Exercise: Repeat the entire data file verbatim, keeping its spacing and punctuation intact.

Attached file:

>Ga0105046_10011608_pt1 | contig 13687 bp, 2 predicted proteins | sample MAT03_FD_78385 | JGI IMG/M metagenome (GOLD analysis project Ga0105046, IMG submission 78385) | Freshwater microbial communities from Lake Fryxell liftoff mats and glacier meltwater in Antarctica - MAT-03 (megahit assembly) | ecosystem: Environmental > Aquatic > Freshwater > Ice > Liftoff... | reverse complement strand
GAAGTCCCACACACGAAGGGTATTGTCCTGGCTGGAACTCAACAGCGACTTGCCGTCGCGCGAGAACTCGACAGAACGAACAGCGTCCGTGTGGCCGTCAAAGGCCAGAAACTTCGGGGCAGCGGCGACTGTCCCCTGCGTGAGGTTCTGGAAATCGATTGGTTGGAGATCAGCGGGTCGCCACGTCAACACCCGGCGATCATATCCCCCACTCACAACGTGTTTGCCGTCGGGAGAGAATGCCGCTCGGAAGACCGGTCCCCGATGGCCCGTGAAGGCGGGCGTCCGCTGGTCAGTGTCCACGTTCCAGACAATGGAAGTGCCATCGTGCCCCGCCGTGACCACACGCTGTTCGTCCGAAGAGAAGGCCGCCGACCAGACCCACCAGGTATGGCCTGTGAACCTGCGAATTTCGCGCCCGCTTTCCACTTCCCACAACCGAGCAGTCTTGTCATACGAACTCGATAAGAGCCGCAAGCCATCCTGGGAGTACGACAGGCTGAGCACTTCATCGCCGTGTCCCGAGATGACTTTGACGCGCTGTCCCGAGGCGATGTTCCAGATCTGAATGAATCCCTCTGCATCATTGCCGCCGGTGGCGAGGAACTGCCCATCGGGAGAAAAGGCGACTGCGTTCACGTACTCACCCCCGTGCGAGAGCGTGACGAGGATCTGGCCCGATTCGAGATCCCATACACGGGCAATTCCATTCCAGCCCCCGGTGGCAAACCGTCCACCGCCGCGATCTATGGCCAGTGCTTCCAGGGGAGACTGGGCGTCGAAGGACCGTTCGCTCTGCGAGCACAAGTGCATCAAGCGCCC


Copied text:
>Ga0105046_10011608_pt1 | contig 13687 bp, 2 predicted proteins | sample MAT03_FD_78385 | JGI IMG/M metagenome (GOLD analysis project Ga0105046, IMG submission 78385) | Freshwater microbial communities from Lake Fryxell liftoff mats and glacier meltwater in Antarctica - MAT-03 (megahit assembly) | ecosystem: Environmental > Aquatic > Freshwater > Ice > Liftoff... | reverse complement strand
GAAGTCCCACACACGAAGGGTATTGTCCTGGCTGGAACTCAACAGCGACTTGCCGTCGCGCGAGAACTCGACAGAACGAACAGCGTCCGTGTGGCCGTCAAAGGCCAGAAACTTCGGGGCAGCGGCGACTGTCCCCTGCGTGAGGTTCTGGAAATCGATTGGTTGGAGATCAGCGGGTCGCCACGTCAACACCCGGCGATCATATCCCCCACTCACAACGTGTTTGCCGTCGGGAGAGAATGCCGCTCGGAAGACCGGTCCCCGATGGCCCGTGAAGGCGGGCGTCCGCTGGTCAGTGTCCACGTTCCAGACAATGGAAGTGCCATCGTGCCCCGCCGTGACCACACGCTGTTCGTCCGAAGAGAAGGCCGCCGACCAGACCCACCAGGTATGGCCTGTGAACCTGCGAATTTCGCGCCCGCTTTCCACTTCCCACAACCGAGCAGTCTTGTCATACGAACTCGATAAGAGCCGCAAGCCATCCTGGGAGTACGACAGGCTGAGCACTTCATCGCCGTGTCCCGAGATGACTTTGACGCGCTGTCCCGAGGCGATGTTCCAGATCTGAATGAATCCCTCTGCATCATTGCCGCCGGTGGCGAGGAACTGCCCATCGGGAGAAAAGGCGACTGCGTTCACGTACTCACCCCCGTGCGAGAGCGTGACGAGGATCTGGCCCGATTCGAGATCCCATACACGGGCAATTCCATTCCAGCCCCCGGTGGCAAACCGTCCACCGCCGCGATCTATGGCCAGTGCTTCCAGGGGAGACTGGGCGTCGAAGGACCGTTCGCTCTGCGAGCACAAGTGCATCAAGCGCCC